Comment is Free, The Guardian, Sydney Blumenthal, December 21
Having rejected the ISG, Bush is now embracing the manifesto of a rump group of neocons for the escalation of the Iraq war.
“We’re going to win,” President Bush told a guest at a White House Christmas party. Another guest, ingratiating himself with his host, urged him to ignore the report of the bipartisan Iraq Study Group, co-chaired by James Baker, the former secretary of state and his father’s close associate, which described the crisis in Iraq as “grave and deteriorating” and offered 79 recommendations for diplomacy, transferring responsibility to the Iraqi government and withdrawing nearly all US troops by 2008. “The president chuckled,” according to an account in the neoconservative Weekly Standard, “and said he’d made his position clear when he appeared with British prime minister Tony Blair. The report had never mentioned the possibility of American victory. Bush’s goal in Iraq, he said at the photo op with Blair, is ‘victory.'” Bush reasserted his belief that “victory in Iraq is achievable” at his Wednesday press conference.
Two members of the ISG were responsible for George Bush’s becoming president. Baker had manoeuvred through the thicket of the 2000 Florida contest, finally bringing Bush v Gore before the supreme court, where Sandra Day O’Connor was the deciding vote. (Jeffrey Toobin of the New Yorker reported that she had complained before hearing the case that she wanted to retire but did not want a Democrat to appoint her replacement.) Through the Iraq Study Group, Baker and O’Connor were attempting to salvage what they had made possible in Bush v Gore. Upon Bush’s receipt of the report, a White House spokesman told the press,”Jim Baker can go back to his day job.”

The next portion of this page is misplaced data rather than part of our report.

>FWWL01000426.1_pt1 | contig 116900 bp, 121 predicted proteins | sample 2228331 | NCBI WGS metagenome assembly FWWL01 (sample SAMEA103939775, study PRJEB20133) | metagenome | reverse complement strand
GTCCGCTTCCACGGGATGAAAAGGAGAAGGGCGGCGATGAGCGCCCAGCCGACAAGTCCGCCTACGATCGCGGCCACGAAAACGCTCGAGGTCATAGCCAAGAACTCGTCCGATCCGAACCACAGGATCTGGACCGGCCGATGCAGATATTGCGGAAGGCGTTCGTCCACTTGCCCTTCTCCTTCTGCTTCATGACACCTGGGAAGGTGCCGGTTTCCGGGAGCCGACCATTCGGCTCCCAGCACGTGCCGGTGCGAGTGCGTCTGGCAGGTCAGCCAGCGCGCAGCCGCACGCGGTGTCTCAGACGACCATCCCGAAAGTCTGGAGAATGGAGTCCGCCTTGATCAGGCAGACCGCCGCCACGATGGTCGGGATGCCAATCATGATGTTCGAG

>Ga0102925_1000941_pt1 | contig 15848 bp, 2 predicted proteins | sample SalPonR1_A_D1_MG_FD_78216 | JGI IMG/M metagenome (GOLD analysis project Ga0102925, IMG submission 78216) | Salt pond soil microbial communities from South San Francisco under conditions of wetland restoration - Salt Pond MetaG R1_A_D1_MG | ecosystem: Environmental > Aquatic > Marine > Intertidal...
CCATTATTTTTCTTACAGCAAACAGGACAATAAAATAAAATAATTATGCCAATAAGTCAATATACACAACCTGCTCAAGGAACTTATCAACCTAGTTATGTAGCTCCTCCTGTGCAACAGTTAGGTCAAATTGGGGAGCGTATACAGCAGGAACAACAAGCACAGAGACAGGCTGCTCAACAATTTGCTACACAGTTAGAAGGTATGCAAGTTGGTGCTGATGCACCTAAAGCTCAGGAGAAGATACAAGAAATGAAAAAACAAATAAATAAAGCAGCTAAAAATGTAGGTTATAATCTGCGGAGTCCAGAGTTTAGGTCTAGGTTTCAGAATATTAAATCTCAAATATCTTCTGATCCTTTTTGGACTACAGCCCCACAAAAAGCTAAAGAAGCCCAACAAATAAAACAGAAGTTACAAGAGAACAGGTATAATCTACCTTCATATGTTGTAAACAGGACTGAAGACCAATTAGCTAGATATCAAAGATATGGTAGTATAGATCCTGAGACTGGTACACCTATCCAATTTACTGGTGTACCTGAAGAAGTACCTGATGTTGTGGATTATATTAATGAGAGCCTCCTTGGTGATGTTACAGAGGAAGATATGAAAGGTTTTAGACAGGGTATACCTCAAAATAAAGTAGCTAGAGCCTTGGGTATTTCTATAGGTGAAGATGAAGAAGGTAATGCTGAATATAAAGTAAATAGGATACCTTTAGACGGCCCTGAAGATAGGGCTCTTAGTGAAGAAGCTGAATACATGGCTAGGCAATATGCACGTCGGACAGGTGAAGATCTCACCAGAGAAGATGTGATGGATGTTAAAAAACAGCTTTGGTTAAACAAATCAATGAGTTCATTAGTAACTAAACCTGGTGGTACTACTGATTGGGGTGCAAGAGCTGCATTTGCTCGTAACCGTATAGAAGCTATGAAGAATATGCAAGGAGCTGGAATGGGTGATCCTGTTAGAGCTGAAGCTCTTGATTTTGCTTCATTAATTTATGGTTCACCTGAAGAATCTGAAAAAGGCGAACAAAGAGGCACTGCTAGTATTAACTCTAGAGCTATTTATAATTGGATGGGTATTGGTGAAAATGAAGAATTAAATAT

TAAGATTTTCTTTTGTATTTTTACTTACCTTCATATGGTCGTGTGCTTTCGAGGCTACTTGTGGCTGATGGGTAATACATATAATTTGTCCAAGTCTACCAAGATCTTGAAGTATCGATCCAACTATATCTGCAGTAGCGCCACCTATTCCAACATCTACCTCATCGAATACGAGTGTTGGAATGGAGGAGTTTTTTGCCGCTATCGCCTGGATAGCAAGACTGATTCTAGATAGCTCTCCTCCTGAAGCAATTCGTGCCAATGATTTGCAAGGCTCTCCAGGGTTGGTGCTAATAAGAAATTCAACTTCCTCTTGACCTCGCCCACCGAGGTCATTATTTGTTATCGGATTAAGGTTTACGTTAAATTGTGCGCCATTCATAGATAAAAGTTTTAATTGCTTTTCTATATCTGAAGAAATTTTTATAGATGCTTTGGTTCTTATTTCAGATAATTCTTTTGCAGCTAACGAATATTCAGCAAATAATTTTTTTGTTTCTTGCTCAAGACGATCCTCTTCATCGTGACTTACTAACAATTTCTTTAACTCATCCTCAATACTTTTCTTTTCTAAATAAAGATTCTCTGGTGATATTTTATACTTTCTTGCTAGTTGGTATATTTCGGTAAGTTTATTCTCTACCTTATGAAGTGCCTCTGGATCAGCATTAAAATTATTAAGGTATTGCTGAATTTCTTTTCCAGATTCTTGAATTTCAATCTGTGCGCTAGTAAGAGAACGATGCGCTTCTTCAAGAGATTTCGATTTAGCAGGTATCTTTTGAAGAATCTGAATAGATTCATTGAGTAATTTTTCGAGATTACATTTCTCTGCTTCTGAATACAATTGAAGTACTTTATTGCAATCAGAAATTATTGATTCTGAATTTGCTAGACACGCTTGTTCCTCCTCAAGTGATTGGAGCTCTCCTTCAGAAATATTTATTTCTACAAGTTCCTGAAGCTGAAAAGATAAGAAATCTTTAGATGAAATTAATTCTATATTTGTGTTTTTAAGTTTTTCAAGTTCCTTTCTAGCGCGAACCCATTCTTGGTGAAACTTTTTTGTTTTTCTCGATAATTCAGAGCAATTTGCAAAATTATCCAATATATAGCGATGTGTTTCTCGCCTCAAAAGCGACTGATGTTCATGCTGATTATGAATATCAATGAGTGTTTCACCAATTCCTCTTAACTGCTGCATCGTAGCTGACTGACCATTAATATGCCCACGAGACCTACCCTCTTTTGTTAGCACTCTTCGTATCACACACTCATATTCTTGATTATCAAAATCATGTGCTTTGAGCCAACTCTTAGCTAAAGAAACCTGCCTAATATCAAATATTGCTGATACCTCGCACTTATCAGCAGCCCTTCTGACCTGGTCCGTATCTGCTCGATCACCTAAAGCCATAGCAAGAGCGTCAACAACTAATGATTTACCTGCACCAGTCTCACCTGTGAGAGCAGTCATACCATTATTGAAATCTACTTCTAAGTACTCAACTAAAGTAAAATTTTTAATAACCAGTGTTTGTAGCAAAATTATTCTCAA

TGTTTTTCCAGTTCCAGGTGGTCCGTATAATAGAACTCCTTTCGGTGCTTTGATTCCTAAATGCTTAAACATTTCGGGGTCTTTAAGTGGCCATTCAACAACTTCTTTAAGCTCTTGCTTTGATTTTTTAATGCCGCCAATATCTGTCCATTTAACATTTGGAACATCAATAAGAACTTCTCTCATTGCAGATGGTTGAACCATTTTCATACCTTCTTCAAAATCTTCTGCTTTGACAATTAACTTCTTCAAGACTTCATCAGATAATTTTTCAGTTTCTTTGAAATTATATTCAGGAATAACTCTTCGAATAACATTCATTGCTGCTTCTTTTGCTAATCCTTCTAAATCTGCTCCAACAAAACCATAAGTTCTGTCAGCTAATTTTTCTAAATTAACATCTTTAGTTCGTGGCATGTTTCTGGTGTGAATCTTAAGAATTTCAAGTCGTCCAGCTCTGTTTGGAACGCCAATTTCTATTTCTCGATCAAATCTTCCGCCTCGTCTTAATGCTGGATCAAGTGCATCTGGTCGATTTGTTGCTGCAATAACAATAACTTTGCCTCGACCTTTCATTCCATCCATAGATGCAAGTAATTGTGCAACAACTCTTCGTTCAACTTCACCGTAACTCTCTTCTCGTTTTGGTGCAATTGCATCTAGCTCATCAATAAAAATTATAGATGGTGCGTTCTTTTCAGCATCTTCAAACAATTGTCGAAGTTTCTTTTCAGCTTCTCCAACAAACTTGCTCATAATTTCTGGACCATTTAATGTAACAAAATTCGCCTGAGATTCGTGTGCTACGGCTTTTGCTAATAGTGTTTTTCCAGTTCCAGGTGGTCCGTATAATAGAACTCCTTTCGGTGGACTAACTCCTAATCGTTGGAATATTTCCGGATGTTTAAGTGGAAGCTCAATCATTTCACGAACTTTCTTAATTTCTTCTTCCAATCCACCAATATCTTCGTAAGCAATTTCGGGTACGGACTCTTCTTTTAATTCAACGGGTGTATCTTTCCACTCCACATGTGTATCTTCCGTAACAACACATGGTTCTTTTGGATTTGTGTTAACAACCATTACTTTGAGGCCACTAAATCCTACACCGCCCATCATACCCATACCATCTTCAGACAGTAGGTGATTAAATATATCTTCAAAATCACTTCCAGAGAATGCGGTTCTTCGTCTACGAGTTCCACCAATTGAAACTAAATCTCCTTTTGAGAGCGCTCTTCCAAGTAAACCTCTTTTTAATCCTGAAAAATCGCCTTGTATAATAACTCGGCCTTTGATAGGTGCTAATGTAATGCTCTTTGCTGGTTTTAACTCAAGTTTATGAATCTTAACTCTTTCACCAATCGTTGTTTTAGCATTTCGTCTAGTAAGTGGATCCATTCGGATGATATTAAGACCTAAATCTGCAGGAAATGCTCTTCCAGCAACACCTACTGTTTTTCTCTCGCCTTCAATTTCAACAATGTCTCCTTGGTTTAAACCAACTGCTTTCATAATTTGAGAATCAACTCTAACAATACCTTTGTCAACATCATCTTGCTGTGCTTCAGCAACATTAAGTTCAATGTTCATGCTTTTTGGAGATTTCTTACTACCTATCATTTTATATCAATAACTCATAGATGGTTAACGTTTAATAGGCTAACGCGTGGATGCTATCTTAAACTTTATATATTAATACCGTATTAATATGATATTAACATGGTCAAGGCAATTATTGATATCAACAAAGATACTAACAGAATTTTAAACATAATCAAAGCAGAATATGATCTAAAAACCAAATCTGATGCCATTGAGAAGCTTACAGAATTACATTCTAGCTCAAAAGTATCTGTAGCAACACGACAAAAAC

The day after the report was submitted, on December 8, Tony Blair appeared at the White House. He had testified before the Baker commission, and supported its main proposals, but now stood beside Bush as the president tossed them aside, talking instead of “victory.”
“The president isn’t standing alone,” explained White House press secretary Tony Snow. Blair left to pursue a vain mission for Middle East peace, emphasising by his presence the US absence. His predetermined failure outlined the dimensions of the vacuum that only the US could fill. On December 18, Chatham House, the former Royal Institute of International Affairs, issued a report on Blair’s foreign policy: “The root failure of Tony Blair’s foreign policy has been its inability to influence the Bush administration in any significant way despite the sacrifice – military, political and financial – that the United Kingdom has made.”
The day before the Chatham House report was released, former secretary of state Colin Powell appeared on CBS News’s Face the Nation to announce his support for the rejected Iraq Study Group and declare, “We are not winning, we are losing.” He made plain his opposition to any new “surge” of troops in Baghdad, a tactic he said had already been tried and failed. Powell added that Bush had not explained “the mission” and that “we are a little less safe.”